Intel includes a significant software bundle with the DZ77SL-50K, though much of it is trialware. That applies to both its ESET and Norton security suites.
Laplink’s PC Mover is also included, which appears to be a great way to migrate applications. This version is unfortunately limited to three program transfers, and warns that even those three might not work. We recommend searching your favorite apps for compatibility with this program before bothering to try it.
On the other hand, Splashtop Remote Desktop really does work (at least on other people’s hardware). It enables enhanced remote desktop capabilities from portable devices, and the software looks promising (in other people's videos). Locked in an office with only his work, this editor doesn’t have any portable devices (Ed.: Sad face).
Going beyond its manufacturing partner’s splash screen apps, Intel Integrator Tool Kit offers the level of firmware customization needed to make every builder a baby Dell. Unfortunately, none of its recent firmware files had the proper extension to work with this program.
Our criticism of Gigabyte’s monitoring menu sprawl appears harsh in retrospect. Intel Desktop Utilities provides all of the hardware information we would want, but we’re fairly certain that the firm could have picked a more compact way to display it.
A spread-out selection of system status menus wouldn’t matter to many users if it didn’t also come with an equally-excessive alarm settings group.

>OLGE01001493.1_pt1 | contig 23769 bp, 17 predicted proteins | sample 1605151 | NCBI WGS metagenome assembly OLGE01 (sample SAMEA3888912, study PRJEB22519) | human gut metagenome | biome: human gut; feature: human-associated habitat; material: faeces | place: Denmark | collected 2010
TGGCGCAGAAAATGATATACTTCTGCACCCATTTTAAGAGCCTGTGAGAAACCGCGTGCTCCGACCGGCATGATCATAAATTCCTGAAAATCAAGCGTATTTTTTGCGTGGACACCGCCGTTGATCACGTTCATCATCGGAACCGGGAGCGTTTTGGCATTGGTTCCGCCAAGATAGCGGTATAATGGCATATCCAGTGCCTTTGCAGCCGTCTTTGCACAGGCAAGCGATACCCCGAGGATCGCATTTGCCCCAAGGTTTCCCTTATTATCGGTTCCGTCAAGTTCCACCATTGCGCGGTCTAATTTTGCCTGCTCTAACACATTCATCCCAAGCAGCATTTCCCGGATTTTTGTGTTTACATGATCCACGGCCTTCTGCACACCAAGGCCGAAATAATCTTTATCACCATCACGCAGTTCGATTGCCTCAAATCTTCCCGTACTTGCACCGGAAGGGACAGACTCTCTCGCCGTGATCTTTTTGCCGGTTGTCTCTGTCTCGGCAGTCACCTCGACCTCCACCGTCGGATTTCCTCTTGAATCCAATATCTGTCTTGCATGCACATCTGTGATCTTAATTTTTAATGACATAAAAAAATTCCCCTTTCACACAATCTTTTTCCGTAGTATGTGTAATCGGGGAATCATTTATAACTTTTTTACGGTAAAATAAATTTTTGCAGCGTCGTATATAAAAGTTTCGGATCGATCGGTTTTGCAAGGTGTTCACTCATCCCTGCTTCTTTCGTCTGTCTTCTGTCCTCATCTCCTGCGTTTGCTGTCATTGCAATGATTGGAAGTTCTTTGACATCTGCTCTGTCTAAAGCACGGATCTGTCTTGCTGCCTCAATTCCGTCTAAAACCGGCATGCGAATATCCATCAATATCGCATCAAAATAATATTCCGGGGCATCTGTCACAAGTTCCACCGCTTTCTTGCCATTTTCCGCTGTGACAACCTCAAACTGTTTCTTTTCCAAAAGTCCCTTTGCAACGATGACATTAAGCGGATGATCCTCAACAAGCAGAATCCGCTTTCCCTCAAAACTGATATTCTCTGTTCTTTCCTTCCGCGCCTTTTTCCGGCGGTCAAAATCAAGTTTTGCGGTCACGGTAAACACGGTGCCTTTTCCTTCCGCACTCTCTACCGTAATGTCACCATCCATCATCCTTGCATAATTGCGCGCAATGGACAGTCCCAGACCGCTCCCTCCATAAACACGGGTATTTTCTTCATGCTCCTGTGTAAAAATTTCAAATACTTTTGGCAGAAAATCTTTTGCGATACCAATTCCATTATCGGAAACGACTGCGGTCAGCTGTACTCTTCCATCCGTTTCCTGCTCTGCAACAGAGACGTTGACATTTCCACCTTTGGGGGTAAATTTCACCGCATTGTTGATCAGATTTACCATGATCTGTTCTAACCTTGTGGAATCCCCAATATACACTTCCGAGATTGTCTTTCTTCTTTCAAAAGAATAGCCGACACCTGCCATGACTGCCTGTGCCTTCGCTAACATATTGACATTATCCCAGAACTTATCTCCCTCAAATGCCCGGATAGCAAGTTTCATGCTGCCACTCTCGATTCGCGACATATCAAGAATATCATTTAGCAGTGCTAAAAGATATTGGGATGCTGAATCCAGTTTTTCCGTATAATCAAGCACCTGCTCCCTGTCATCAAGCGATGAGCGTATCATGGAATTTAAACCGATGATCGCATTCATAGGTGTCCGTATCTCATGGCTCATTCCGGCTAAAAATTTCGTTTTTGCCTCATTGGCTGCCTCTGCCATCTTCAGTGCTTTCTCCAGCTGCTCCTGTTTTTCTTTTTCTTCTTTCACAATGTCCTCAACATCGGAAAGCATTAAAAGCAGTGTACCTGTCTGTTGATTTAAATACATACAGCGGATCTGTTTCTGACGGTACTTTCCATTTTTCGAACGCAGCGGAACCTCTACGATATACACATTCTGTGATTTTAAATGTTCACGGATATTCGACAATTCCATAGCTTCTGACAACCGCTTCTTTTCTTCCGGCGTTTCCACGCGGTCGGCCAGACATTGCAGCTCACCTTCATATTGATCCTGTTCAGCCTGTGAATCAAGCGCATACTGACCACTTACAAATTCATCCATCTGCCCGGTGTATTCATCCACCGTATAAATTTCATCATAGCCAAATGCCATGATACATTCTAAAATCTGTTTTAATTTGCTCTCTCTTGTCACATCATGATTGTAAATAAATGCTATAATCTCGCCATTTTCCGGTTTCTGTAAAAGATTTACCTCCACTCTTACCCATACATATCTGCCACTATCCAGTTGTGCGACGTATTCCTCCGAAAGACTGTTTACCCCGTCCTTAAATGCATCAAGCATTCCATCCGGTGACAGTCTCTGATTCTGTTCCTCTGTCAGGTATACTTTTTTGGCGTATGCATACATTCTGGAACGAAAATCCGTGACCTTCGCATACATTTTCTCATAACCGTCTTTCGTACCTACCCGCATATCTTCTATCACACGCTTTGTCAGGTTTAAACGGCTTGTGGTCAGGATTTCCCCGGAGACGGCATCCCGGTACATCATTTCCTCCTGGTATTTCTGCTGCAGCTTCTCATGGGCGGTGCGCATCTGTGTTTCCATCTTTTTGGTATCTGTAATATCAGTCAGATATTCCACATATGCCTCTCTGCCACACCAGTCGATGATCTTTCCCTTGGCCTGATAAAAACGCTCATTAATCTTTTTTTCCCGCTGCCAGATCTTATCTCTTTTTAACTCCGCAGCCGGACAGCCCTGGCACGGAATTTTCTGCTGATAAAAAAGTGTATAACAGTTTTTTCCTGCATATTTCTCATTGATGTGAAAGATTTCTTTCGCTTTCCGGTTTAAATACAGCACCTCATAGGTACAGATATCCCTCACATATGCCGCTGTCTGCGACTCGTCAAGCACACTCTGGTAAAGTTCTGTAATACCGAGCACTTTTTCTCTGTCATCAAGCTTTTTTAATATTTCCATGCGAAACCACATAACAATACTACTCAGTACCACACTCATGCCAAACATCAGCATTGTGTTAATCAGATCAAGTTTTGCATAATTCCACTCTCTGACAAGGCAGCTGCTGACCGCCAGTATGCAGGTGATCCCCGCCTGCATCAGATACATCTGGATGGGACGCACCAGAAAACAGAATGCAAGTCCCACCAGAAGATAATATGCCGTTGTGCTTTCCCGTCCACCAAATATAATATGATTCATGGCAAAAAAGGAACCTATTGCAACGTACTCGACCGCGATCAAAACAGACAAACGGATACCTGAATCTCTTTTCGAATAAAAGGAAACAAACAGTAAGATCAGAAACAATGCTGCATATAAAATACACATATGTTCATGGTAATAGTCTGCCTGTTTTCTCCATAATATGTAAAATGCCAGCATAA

We have not yet mentioned Virtu MVP software in our coverage of other boards because we thought it was universal across the full range of enthusiast-oriented Z77 motherboards. Intel's DZ77SL-50K instead includes Virtu Universal, without the HyperFormance mode available in MVP.
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LAN performance .. ISC performance ... USB 3 .. well that's it then.Reply
SpadeMLAN performance .. ISC performance ... USB 3 .. well that's it then.Tom's Hardware has several controller comparisons, and publishes new ones frequently. So unless you think one of the boards has a broken controller, wysiwyg.Reply
The things that actually get screwed-up are typically related to the clock generator, multiplier control, memory timings and power options.
I would place the ASRock and Gigabyte on the top as well : )Reply
I always appreciate your Articles! :) I know how much work you do to get them done.Reply
You're kidding - Biostar. I guess this article is not about the 'Best Sub-$160 Z77' MOBO's but about the best manufacturers sent you. The cheapest MOBO I recommend for the SB/IB (K) is the ASUS P8Z77-V which pops your 'unique' budget cap depending where you shop; found it here for $159.99 - http://www.gadgetneeds.net/asus-p8z77-v-atx-intel-motherboard/
Interesting you didn't get an ASUS P8Z77-V LK ~$120 which offers SLI. The ASRock Z77 Extreme4 and Gigabyte Z77X-D3H for the price aren't bad.
There's NO WAY I'm recommending Biostar in the forum, folks and myself would thing I've lost my mind.
It would be nice to see the CPU voltage for every board when overclocking.Reply
jimishtarIt would be nice to see the CPU voltage for every board when overclocking.1.25VReply
No peripherals performance tests? Those are the only tests that differentiate those motherboards from each other.Reply
Would really like to see how the UD3X Atheros Ethernet controller fares against the Intel and broadcom ones.
gorillagarrettNo peripherals performance tests? Those are the only tests that differentiate those motherboards from each other. Would really like to see how the UD3X Atheros Ethernet controller fares against the Intel and broadcom ones.I'll let the integrated controller guy know you'd like to see those parts compared :)Reply
I'll let the integrated controller guy know you'd like to see those parts compared
I would have liked to see the Asus P8Z77V-LK version instead of the LX since it is better equipped.Reply